Learning to Wait

Waiting for most of us,  is not a well-developed strength.  We have fast food, drive-up banking, same day service for dry cleaning, , and out-patient surgery.   We can know the sex of unborn children before the day of their birth.  We have fast speed internet and, for some, Amazon’s proposed drone delivery.   Our texting, instagrams, tweets, and Facebook seem to give us a faster sense of connection.

 

But then there is December.  The experience of waiting for Christmas and for some, waiting for snow to accompany it, reminds us that some things still cannot be hurried.  Really, most important things cannot be hurried.  Relationships, wound healing, good wine, growing out bangs, flowers blooming, learning most things.  Some say it takes 10,000 hours of practice to really master a skill.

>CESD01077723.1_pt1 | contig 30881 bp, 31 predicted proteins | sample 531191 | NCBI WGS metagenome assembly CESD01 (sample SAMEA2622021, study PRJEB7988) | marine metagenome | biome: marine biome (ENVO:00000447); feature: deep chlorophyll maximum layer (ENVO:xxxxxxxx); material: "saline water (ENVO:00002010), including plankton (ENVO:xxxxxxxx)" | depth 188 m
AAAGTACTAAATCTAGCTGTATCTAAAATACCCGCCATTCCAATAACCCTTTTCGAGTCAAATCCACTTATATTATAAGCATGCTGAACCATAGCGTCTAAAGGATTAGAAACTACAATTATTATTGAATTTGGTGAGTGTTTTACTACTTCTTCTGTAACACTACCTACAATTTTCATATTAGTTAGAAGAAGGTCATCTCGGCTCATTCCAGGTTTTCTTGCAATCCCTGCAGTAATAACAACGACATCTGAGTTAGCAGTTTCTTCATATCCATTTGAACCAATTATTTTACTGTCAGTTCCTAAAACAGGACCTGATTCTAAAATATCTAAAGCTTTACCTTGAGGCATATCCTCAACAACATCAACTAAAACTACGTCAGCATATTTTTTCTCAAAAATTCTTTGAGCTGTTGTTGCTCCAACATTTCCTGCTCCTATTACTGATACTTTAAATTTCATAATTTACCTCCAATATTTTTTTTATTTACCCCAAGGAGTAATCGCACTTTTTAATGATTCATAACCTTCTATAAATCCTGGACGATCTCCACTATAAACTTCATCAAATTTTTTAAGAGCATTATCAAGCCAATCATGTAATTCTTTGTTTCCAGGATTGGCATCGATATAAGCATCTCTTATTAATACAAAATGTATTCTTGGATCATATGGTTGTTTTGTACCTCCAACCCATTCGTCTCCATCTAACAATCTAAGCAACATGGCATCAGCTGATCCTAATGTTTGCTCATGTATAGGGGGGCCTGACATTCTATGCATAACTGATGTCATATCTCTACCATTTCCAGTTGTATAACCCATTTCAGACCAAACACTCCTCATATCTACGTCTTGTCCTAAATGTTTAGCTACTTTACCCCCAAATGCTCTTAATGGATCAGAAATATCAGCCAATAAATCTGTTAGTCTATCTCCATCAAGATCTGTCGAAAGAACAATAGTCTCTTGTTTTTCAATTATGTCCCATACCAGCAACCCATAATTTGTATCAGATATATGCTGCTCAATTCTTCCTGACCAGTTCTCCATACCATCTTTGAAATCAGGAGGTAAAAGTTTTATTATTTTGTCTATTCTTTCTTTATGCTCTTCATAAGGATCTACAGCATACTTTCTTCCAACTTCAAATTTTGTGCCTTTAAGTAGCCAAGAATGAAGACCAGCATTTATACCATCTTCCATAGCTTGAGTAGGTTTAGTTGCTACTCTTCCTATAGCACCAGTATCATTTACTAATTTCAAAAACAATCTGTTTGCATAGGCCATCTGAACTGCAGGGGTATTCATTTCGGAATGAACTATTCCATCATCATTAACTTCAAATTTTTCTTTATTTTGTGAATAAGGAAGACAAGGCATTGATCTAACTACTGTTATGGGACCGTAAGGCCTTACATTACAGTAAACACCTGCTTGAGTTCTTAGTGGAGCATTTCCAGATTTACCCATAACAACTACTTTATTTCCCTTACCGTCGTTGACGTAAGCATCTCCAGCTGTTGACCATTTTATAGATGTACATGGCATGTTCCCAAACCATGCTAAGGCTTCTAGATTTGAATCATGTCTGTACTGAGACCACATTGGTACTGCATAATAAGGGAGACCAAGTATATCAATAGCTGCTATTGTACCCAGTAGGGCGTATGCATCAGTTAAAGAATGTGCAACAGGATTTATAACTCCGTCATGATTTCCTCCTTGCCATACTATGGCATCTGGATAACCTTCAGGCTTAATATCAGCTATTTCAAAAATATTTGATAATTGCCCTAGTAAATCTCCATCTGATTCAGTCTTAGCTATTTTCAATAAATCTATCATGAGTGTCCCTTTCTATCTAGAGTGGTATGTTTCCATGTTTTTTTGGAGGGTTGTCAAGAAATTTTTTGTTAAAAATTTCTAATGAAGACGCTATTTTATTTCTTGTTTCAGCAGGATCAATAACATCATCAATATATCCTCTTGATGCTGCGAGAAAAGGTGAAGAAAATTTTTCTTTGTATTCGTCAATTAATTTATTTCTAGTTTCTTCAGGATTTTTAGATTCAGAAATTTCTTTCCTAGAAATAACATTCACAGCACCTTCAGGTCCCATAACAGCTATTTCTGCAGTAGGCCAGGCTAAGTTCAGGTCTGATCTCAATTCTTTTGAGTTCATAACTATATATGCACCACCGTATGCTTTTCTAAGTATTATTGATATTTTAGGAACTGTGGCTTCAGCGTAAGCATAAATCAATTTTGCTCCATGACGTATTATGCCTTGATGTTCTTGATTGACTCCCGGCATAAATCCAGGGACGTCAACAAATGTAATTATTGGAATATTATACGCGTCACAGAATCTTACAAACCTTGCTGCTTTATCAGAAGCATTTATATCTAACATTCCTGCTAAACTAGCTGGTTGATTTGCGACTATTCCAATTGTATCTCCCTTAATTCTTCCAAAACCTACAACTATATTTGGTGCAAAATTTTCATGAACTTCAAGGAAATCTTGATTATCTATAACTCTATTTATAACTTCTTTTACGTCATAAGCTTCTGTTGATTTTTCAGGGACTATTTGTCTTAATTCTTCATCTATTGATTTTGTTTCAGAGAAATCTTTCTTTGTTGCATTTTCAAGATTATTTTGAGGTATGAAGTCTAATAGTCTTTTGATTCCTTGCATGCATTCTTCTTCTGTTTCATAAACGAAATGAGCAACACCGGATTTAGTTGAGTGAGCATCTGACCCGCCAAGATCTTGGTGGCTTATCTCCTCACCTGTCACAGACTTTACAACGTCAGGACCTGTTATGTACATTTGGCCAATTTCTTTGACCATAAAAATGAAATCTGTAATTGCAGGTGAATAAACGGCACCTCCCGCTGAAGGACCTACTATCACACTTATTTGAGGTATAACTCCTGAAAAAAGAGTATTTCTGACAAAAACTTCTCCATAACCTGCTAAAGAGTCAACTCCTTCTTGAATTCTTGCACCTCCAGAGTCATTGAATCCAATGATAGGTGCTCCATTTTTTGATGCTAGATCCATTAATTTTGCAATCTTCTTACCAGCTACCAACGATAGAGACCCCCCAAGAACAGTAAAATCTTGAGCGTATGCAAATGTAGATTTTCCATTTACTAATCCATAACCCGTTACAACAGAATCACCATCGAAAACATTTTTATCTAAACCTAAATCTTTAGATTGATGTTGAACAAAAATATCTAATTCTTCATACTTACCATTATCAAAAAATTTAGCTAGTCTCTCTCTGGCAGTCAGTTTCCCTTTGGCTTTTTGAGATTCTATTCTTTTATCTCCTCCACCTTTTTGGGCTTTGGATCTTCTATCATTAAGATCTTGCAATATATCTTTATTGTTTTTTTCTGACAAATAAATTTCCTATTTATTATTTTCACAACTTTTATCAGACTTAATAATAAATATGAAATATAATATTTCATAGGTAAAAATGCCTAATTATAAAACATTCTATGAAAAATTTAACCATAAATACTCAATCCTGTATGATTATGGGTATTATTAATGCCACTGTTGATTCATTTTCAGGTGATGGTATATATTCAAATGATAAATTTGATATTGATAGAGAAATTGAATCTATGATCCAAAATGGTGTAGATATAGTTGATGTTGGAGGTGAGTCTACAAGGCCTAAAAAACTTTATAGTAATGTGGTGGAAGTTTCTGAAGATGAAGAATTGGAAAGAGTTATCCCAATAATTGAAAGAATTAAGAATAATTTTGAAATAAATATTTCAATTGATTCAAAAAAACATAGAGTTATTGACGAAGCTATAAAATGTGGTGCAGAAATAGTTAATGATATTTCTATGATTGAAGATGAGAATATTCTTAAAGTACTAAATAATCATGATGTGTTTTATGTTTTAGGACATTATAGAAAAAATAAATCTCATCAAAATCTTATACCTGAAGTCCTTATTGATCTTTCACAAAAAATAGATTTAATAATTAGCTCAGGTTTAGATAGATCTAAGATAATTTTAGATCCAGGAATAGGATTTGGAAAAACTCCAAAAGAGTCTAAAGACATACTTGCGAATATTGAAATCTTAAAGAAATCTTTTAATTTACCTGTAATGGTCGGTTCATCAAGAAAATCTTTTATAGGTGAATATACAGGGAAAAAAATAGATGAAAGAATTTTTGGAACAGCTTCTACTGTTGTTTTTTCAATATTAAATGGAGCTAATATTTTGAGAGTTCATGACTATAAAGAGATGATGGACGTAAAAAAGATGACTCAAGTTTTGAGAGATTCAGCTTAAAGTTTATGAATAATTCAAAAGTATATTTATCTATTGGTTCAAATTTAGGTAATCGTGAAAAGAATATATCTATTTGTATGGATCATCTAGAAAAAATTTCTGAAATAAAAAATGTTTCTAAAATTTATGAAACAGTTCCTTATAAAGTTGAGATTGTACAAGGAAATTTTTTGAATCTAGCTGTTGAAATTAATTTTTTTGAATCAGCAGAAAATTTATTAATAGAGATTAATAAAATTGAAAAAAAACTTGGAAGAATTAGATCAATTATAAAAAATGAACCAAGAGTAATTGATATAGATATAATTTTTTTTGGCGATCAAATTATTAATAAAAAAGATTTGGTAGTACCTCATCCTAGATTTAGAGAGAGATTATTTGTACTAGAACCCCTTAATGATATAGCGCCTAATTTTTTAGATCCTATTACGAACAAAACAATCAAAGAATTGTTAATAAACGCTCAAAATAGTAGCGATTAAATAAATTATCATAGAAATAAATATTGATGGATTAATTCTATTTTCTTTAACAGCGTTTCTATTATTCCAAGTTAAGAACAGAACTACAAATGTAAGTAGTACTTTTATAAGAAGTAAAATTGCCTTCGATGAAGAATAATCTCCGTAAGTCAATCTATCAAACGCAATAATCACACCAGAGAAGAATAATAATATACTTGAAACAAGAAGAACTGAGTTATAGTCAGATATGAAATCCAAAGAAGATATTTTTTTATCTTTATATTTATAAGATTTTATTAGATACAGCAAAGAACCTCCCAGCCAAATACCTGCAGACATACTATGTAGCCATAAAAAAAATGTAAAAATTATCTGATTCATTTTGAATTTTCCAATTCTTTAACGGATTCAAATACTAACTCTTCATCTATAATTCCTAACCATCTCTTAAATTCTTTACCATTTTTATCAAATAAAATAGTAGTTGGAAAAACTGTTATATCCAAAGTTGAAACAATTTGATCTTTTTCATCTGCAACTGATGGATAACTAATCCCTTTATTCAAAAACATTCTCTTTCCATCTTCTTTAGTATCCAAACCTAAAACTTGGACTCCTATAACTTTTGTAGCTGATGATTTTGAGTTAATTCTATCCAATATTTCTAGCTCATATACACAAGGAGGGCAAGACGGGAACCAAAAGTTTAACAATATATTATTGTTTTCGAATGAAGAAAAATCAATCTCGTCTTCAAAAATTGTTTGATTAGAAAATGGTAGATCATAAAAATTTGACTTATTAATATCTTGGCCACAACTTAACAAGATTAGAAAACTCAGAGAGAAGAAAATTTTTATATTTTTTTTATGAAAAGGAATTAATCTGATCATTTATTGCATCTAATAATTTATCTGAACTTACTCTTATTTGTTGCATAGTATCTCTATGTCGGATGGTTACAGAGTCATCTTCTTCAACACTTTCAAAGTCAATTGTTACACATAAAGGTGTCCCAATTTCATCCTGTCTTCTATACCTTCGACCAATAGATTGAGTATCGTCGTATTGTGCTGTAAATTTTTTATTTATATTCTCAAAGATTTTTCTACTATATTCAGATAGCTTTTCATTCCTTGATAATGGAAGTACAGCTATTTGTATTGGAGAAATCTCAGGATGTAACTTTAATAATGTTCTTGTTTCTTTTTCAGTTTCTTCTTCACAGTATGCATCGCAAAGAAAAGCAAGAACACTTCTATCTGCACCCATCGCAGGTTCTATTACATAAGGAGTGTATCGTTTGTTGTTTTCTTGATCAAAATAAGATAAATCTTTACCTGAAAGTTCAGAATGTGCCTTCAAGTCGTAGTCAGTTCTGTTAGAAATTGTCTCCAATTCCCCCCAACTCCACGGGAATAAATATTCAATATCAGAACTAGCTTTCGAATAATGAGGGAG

One of the hardest things to wait on is improvement in depression,  In December, this is often an unwelcome visitor as memories of either wonderful or painful holidays trigger feelings of sadness. The days become shorter and seasonal affective disorder (SAD) may play a part in decreased energy and malaise.  Even antidepressants take their time in rebalancing neurotransmitters to improve mood, and may take from a month to 6 weeks for noticeable relief. Talk therapy can help to move the process forward.

Learning to wait is an important skill for living.  When we are forced to wait, we can consider ourselves doing “homework” in the course of wisdom.